Land
v.
Fischer

Supreme Court, Appellate Division, Third Department, New York.Nov 15, 2012
953 N.Y.S.2d 408 (N.Y. App. Div. 2012)
953 N.Y.S.2d 408100 A.D.3d 11702012 N.Y. Slip Op. 7738

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2012-11-15

In the Matter of Ricky LAND, Petitioner, v. Brian FISCHER, as Commissioner of Corrections and Community Supervision, Respondent.

Ricky Land, Pine City, petitioner pro se. Eric T. Schneiderman, Attorney General, Albany (Robert M. Goldfarb of counsel), for respondent.


Ricky Land, Pine City, petitioner pro se. Eric T. Schneiderman, Attorney General, Albany (Robert M. Goldfarb of counsel), for respondent.
Before: MERCURE, J.P., ROSE, MALONE JR., KAVANAGH and GARRY, JJ.


Proceeding pursuant to CPLR article 78 (transferred to this Court by order of the Supreme Court, entered in Albany County) to review a determination of respondent which found petitioner guilty of violating a prison disciplinary rule.

Petitioner was charged in a misbehavior report with using a controlled substance after a sample of his urine twice tested positive for the presence of cannabinoids. He was found guilty of the charge at the conclusion of a tier III disciplinary hearing and the determination was affirmed on administrative appeal. This CPLR article 78 proceeding ensued.

Petitioner argues that he was not provided with proper notice of the disciplinary charge of which he was found guilty. In support of his claim, he points to the fact that the request for urinalysis form incorrectly stated that the test was random when, in fact, it was disclosed at the hearing that it was based upon confidential information. The request for urinalysis form, however, also stated that it was based upon “information received in the captain's office,” thereby giving petitioner an indication that it was premised upon confidential information. In any event, the disciplinary rule at issue prohibits inmates from using controlled substances ( see7 NYCRR 270.2[B][14][xiv] ) and the circumstances leading correction officials to test petitioner's urine were irrelevant to the determination of guilt ( see Matter of Delvalle v. Coughlin, 188 A.D.2d 812, 591 N.Y.S.2d 243 [1992];see also Matter of Shabazz v. Coughlin, 212 A.D.2d 923, 622 N.Y.S.2d 389 [1995] ). More critically, the misbehavior report provided petitioner with proper notice of the charge by setting forth the details necessary for him to prepare an adequate defense ( see Matter of Quezada v. Fischer, 85 A.D.3d 1462, 1462, 925 N.Y.S.2d 726 [2011];Matter of Gomez v. Fischer, 70 A.D.3d 1076, 895 N.Y.S.2d 224 [2010] ). Petitioner's remaining claim has not been preserved for our review, having been raised for the first time in his reply brief. Accordingly, we find no reason to disturb the determination of guilt.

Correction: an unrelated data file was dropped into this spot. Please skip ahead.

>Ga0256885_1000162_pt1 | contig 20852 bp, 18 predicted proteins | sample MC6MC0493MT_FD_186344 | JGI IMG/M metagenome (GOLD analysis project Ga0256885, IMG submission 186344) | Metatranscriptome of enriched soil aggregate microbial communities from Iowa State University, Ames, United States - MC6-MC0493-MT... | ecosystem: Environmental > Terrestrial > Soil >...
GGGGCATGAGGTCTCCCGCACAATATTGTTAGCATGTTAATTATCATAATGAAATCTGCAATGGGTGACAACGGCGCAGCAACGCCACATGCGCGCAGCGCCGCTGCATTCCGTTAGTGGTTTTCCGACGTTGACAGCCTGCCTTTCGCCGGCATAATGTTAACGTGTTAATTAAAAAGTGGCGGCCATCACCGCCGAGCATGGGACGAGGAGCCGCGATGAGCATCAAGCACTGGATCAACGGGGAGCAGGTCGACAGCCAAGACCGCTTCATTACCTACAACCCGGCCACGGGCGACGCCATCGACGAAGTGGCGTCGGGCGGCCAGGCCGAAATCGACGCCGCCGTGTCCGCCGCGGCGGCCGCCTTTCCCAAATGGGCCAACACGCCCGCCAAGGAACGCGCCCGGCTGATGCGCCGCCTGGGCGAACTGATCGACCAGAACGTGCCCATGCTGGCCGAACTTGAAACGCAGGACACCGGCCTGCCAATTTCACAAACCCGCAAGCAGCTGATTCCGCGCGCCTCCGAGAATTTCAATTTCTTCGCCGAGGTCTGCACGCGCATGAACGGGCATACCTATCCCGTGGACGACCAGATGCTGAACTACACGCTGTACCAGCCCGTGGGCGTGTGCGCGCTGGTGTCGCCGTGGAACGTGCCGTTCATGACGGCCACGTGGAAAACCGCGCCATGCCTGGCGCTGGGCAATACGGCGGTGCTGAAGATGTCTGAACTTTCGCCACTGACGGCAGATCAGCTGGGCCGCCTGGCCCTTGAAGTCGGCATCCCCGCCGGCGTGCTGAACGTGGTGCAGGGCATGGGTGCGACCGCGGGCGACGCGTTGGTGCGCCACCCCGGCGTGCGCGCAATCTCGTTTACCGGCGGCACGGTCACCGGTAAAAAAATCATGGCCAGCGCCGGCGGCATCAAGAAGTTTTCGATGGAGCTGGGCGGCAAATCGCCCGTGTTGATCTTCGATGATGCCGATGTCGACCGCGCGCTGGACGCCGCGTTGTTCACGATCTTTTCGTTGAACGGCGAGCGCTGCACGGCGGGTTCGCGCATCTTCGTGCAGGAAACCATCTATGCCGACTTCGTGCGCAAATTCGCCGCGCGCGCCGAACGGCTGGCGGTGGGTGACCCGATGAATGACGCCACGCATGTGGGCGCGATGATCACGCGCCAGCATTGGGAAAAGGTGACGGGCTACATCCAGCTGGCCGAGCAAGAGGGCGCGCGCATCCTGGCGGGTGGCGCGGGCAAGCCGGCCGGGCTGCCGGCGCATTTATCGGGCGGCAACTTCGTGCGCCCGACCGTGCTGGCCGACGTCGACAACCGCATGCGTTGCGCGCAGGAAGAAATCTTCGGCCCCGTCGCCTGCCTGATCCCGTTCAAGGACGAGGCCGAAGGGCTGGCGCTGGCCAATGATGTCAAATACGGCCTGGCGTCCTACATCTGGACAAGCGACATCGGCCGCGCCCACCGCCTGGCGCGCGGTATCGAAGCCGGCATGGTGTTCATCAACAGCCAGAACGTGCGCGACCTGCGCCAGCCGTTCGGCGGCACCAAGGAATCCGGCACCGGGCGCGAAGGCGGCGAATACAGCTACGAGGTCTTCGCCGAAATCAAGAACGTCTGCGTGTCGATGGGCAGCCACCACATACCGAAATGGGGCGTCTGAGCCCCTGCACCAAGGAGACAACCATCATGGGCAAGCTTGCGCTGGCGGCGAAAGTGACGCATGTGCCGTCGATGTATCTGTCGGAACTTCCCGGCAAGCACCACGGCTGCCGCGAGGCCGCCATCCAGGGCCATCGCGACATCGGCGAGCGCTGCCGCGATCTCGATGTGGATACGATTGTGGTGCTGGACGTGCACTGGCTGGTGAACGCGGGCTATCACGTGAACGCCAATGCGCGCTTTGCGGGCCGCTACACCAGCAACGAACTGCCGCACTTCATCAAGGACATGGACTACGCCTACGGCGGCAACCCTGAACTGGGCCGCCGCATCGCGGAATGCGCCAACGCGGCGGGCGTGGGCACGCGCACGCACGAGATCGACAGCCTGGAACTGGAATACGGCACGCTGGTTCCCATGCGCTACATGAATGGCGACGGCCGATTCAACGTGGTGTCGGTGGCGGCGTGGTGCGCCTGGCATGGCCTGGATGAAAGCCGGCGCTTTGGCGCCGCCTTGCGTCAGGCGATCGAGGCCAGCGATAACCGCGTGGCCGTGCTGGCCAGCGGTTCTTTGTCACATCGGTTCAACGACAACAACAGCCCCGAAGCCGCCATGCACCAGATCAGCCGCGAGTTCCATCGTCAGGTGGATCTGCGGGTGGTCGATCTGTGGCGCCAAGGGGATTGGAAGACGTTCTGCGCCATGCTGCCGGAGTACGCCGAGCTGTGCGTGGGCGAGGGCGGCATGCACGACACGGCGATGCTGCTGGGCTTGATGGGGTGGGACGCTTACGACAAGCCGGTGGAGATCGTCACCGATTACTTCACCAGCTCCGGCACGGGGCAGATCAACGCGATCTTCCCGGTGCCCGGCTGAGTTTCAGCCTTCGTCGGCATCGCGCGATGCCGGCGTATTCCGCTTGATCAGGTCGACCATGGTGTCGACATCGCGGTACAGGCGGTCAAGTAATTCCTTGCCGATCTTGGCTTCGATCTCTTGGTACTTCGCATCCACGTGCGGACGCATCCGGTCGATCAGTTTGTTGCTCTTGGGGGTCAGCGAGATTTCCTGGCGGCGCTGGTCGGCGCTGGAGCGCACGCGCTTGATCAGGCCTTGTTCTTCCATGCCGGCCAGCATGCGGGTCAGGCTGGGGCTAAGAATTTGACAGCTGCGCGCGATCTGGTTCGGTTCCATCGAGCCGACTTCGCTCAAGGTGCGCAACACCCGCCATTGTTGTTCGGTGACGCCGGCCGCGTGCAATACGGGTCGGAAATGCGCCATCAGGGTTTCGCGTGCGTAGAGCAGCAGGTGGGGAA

Insofar as the verified petition raised a question of substantial evidence, petitioner has abandoned that claim by not raising it in his brief ( see Matter of McDonald v. Fischer, 93 A.D.3d 969, 969, 939 N.Y.S.2d 727 n. [2012] ).

1171ADJUDGED that the determination is confirmed, without costs, and petition dismissed.